Apple’s new iPad can only be good news

“This Tuesday in Chicago, Apple unveiled its new, most inexpensive iPad model geared primarily towards K-12 students,” D.M. Martins writes for Seeking Alpha. “Contrary to the more pessimistic projections, including my own that predicted Apple’s tablet sales fizzling out over time as the iPods have, the iPad is in the early stages of an unexpected comeback… Apple’s device has separated itself from the crowd and now controls nearly 30% of the market (vs. only 22% in calendar 3Q16).”

“Apple’s fortune began to change in calendar 2Q17,” Martins writes. “Not coincidentally, that [March 24, 2017] was exactly when the company introduced its low-end, $329 iPad that allowed Apple for the first time to compete in the mid-tier space and fight for pocket share of budget-conscious consumers.”

MacDailyNews Take: That $329 iPad was a really great idea!

iPads are too expensive relative to the perceived competition and Apple has obviously done a piss-poor job of marketing the iPad family (read: clearly explaining to the hoi polloi why they want an iPad over an Amazon or other Android tablet).

Sticker price is the biggest reason why iPad sales struggle to return to growth (the next biggest reason is that iPads’ useful lives last so damn long, they’re not rapidly replaced).

We would have purchased iPads for family members this year if they had been updated as they should have been for the holiday season and if the prices were a bit more palatable. Yes, we know what an iPad offers. Yes, we know they’re worth the money Apple’s asking for today; even being last year’s models. But, Apple should really do the math and consider making certain hardware more affordable in exchange for the backend revenue and increased mindshare and market share that will deliver.

For the same reason – mindshare – Apple should make their own Apple displays, even to the point of taking a loss of each and every one, so that other companies’ logos on frankly ugly products that do not match Apple design sensibilities are not in users’ faces all day long. That’s not a difficult concept to grasp; even an inveterate beancounter might be able to get it. — MacDailyNews, January 6, 2017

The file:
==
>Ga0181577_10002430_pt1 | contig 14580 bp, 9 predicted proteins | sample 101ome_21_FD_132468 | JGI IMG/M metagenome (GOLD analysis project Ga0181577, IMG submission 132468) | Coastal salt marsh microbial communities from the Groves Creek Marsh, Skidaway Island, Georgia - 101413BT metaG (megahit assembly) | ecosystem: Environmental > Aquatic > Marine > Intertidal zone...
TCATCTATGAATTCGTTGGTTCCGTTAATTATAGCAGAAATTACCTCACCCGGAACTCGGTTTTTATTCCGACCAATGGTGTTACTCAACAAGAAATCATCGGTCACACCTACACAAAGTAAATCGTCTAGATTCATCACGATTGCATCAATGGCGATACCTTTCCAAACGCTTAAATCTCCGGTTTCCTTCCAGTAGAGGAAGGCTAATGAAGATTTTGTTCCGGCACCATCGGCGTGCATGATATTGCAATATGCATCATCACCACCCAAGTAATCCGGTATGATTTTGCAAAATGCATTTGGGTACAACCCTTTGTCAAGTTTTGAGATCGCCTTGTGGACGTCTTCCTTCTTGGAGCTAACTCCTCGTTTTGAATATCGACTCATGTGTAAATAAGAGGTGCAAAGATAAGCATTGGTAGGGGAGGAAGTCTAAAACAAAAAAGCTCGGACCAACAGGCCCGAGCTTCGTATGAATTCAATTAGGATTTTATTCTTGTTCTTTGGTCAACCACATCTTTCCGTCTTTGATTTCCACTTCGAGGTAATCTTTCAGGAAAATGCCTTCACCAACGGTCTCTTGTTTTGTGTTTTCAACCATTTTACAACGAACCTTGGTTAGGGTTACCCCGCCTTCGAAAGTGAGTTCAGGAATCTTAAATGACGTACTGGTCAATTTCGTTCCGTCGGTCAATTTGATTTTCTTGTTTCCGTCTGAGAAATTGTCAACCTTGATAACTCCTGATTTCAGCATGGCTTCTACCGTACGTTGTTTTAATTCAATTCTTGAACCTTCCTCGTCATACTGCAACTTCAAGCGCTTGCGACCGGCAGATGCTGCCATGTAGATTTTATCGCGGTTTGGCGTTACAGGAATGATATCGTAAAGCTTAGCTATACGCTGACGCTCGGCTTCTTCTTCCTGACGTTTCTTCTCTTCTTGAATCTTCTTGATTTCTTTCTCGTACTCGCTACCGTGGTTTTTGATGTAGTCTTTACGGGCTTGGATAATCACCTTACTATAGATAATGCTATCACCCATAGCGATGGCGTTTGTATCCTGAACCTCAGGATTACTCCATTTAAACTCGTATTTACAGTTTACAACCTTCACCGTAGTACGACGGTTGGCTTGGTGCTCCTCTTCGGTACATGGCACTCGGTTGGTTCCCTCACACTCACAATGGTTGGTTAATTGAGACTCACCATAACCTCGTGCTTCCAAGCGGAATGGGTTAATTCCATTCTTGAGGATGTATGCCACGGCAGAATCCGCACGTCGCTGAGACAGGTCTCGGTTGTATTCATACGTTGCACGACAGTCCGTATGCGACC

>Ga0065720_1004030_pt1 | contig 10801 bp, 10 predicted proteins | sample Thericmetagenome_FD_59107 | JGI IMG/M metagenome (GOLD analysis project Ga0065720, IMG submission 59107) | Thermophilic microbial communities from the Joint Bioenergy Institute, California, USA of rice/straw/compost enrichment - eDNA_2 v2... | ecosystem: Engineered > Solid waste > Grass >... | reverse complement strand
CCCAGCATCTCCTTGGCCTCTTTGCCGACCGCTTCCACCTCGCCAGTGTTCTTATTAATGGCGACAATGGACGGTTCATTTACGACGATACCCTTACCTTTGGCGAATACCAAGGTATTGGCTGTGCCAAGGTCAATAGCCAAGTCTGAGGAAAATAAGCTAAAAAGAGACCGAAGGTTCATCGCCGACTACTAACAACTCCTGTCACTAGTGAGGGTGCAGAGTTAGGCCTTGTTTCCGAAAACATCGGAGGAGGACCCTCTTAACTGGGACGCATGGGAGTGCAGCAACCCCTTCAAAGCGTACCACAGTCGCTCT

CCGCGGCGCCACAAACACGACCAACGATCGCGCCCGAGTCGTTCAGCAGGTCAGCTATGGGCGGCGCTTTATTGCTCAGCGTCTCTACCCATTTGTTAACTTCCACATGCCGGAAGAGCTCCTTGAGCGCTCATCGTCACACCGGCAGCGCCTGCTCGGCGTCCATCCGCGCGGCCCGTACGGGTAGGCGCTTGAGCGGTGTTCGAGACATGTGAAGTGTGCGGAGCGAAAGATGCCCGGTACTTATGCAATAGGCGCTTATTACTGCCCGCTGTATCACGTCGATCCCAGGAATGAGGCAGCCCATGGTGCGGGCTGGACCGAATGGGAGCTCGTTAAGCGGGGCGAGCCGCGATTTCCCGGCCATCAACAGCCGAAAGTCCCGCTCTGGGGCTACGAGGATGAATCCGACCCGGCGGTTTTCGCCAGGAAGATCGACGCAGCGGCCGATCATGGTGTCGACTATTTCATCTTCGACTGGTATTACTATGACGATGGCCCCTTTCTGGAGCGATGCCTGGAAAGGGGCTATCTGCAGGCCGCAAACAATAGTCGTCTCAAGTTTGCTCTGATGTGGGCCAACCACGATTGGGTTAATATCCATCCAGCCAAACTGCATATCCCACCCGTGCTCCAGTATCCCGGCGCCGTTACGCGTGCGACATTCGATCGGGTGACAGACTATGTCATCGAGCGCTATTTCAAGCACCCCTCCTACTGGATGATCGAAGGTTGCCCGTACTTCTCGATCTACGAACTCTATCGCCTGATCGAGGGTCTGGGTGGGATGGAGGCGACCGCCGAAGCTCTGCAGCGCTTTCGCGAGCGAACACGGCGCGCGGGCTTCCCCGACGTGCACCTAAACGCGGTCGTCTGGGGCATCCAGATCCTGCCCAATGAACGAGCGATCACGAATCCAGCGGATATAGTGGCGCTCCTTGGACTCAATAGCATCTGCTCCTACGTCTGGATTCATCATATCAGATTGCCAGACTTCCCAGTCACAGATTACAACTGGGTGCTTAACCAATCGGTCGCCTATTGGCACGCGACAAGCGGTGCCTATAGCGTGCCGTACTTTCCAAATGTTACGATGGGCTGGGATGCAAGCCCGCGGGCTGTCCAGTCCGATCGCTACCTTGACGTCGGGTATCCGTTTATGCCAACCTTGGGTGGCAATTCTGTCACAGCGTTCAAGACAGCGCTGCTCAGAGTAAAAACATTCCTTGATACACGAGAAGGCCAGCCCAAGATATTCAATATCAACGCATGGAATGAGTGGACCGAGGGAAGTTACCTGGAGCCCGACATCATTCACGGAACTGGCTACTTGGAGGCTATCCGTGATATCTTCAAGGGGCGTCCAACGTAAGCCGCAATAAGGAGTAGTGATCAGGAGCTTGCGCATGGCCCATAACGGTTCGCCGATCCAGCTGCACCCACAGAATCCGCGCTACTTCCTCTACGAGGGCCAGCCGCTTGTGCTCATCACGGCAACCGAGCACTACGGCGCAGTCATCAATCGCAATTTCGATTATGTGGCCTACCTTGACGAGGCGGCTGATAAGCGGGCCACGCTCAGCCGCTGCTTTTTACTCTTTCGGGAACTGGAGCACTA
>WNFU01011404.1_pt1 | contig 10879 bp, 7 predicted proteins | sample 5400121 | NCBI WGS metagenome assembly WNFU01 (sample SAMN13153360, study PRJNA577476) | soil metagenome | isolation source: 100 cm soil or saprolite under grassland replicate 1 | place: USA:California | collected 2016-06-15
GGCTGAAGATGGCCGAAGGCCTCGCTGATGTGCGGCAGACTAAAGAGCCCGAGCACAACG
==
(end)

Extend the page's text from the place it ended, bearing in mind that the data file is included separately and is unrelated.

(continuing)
“I would characterize the spike in iPad sales early in 2017 as an expansion in Apple’s total addressable market. Instead of the high-end tablet that only the more affluent users could afford, the Cupertino company finally had something compelling to offer to a larger chunk of the tech gadget consumer base,” Martins writes. “I doubt that Apple’s launch of its new iPad will do much to increase revenues or earnings substantially in the foreseeable future. But at the same time, I believe that the new product can only be a positive catalyst…”

Read more in the full article here.

MacDailyNews Take: Outside of schools, we know a lot of kids who’d love to have a new iPad at home, especially one that now works with Apple Pencil!

SEE ALSO:
New iPad’s enemy isn’t just Chromebooks, it’s the U.S. public education system – March 28, 2018
Logitech’s Rugged Combo 2 keyboard and case for Apple’s iPad has its own smart connector – March 28, 2018
Apple’s new 9.7-inch iPad offers 2GB of RAM, 2.2 GHz A10 processor – March 28, 2018
How Apple lost its place in the classroom – March 28, 2018
Apple bids for education market with new software, new iPad – March 27, 2018
Apple takes aim at Google Chromebook with $299 iPad with Apple Pencil support for schools – March 27, 2018
Did Apple do enough to grab back education market share? – March 27, 2018
Apple unveils new 9.7-inch iPad with Apple Pencil support starting at $329 – March 27, 2018
Apple unveils ‘Everyone Can Create’ curriculum – March 27, 2018
Apple’s iWork update brings drawing, book creation and more to Pages, Numbers and Keynote – March 27, 2018
MacDailyNews presents live coverage of Apple’s March 27th ‘Field Trip’ event – March 27, 2018